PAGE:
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U.S. House clears first hurdle to revoking ACA

"Republicans didn’t create this problem, but we’re going to fix it," House Majority Leader Kevin McCarthy said Friday.

By Doug G. Ware
U.S. House clears first hurdle to revoking ACA
House Speaker Paul Ryan, R-Wis., walks with Vice President-elect Mike Pence and Republican leadership at the U.S. Capitol on Jan. 4. Friday, the House passed a budget bill that contained an amendment to authorize the revocation of the Affordable Care Act, which has provided medical coverage for millions of uninsured Americans for more than five years. Photo by Mike Theiler/UPI | License Photo

WASHINGTON, Jan. 13 (UPI) -- After the Senate ground out an amendment following a marathon late-night session earlier this week, the U.S. House of Representatives voted Friday to pass a budget bill that represents the first step in killing President Barack Obama's signature health care law.

The House voted 227-198 to approve the bill -- entirely along party lines -- which directs four congressional committees to draft legislation to repeal the Affordable Care Act. Nine Republicans and all Democrats voted against the measure.

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Ten lawmakers did not vote, including four who have been named to President-elect Donald Trump's administration -- CIA appointee Mike Pompeo, Health and Human Services nominee Tom Price, Interior pick Ryan Zinke and budget director Mick Mulvaney.

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The step follows weeks of rhetoric by GOP lawmakers and Trump that promised to begin dismantling the program, colloquially known as "Obamacare," which has been on the books for more than six years.

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"Deep down, everyone knows Obamacare is failing," House Majority Leader Kevin McCarthy, R-Calif., said in a statement. "Republicans didn't create this problem, but we're going to fix it."

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Congressional Republicans have responded to Trump's urging, even though a replacement program almost certainly doesn't yet exist -- a proposition Democratic leaders have warned will have severe consequences.

Nonetheless, victorious Republicans applauded the beginning of the end for the ACA Friday -- and said the lack of any successor legislation isn't important.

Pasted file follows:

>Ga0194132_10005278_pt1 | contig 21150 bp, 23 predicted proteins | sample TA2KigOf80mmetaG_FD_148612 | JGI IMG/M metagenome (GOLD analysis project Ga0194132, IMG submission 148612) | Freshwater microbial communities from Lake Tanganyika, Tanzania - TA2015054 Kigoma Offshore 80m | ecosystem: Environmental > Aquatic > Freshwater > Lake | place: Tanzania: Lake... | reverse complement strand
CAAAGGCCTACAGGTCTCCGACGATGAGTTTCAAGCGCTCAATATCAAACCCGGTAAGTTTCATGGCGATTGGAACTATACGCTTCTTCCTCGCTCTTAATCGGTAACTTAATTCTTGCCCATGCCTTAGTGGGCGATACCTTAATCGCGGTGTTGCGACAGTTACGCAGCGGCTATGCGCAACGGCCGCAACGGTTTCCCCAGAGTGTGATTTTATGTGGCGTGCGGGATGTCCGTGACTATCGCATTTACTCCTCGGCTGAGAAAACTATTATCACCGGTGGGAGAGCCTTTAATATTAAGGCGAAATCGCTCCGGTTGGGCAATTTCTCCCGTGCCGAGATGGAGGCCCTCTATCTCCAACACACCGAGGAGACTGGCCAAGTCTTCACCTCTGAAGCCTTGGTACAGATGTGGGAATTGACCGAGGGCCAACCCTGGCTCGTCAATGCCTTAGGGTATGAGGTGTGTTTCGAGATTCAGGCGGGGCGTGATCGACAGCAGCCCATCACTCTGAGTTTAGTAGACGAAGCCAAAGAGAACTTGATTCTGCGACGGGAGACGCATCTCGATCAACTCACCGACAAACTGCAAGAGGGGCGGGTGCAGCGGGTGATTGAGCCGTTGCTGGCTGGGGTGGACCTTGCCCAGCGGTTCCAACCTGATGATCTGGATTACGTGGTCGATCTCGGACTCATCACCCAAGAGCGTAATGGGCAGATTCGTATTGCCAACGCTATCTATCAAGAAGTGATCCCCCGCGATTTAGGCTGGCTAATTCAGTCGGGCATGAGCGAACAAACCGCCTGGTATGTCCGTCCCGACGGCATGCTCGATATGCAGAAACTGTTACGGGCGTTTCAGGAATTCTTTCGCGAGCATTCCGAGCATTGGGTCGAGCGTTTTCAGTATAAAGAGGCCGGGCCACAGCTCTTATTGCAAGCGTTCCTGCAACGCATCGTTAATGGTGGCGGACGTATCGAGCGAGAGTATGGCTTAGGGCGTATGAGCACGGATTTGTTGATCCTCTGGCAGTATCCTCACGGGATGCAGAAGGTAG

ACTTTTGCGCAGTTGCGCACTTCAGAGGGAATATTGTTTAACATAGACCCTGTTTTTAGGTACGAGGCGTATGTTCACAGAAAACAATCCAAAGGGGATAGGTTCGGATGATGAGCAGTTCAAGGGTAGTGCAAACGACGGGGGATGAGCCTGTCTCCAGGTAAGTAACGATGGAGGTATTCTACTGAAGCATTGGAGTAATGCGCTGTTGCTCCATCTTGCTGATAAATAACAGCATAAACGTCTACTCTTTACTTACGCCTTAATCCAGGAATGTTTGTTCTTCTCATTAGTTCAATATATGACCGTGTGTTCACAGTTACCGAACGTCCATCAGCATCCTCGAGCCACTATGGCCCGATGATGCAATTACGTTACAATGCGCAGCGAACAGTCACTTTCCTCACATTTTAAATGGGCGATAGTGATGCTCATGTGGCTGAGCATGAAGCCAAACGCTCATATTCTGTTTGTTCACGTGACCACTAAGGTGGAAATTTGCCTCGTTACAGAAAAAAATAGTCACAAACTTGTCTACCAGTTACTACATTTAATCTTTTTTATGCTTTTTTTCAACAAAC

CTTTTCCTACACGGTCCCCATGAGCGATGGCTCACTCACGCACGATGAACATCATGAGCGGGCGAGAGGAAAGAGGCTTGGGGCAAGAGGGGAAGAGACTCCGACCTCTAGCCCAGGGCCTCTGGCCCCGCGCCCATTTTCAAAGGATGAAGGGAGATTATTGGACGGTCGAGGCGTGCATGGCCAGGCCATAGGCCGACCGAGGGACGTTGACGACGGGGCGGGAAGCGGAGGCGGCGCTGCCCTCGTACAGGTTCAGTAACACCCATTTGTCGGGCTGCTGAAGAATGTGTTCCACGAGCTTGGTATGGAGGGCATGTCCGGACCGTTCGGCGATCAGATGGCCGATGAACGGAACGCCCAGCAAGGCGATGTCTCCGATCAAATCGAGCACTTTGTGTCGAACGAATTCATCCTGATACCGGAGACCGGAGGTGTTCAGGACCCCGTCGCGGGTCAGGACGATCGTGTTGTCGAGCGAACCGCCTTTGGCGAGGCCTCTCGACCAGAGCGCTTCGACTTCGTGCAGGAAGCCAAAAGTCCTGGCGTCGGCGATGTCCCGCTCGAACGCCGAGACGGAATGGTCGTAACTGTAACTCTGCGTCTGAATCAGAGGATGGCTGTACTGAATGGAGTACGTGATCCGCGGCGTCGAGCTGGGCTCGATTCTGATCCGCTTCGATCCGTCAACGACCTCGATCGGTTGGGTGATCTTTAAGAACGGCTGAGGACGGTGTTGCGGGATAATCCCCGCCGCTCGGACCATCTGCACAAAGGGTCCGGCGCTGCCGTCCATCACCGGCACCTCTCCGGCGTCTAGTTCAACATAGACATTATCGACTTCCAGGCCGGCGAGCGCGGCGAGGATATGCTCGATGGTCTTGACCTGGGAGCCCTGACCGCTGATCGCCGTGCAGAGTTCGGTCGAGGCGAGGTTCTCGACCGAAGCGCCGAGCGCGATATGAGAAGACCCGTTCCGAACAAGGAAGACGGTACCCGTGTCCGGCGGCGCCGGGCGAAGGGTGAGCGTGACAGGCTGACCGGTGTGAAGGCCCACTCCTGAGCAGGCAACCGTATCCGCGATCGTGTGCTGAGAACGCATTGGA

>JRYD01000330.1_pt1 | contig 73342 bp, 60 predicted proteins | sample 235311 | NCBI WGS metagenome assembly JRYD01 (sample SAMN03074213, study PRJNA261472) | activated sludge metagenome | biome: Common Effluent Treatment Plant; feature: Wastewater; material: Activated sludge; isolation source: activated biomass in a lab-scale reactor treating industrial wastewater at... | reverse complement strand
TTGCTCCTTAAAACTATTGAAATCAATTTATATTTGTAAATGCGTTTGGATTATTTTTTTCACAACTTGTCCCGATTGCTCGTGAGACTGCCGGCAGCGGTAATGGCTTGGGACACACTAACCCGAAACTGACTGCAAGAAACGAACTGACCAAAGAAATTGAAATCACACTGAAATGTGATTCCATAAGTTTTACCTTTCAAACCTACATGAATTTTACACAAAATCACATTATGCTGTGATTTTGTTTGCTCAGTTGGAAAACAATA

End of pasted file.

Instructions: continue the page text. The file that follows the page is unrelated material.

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"I don't think you want to be a Republican and go home and say, 'I voted against the first step in repealing Obamacare because I wasn't sure what the last step would be,'" Rep. Tom Cole, R-Okla., said. "I think that's a pretty weak position and I think most of our members know that."

If you ask Democrats, however, they would say weak is a good adjective to describe the U.S. insurance industry's near future -- as well as possibly millions of sick patients -- if Trump's party succeeds in trashing a sweeping program that's given an untold number of uninsured Americans secure coverage.

"With [the] House GOP sprinting ahead without a plan, it's worth remembering how carefully we considered [the] ACA," House Minority Leader Nancy Pelosi, D-Calif., said in a tweet Friday afternoon.

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The budget bill now opens the door for two panels in each chamber to actively pen legislation to strike down the ACA, which would then go through the usual process for passage -- culminating with a signature from Trump in the White House.

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Whatever Republicans come up with to replace the program, some lawmakers have said many details of that effort will be worked out during a congressional retreat in Philadelphia later this month.

"The 'Unaffordable' Care Act will soon be history!" Trump tweeted Friday morning.

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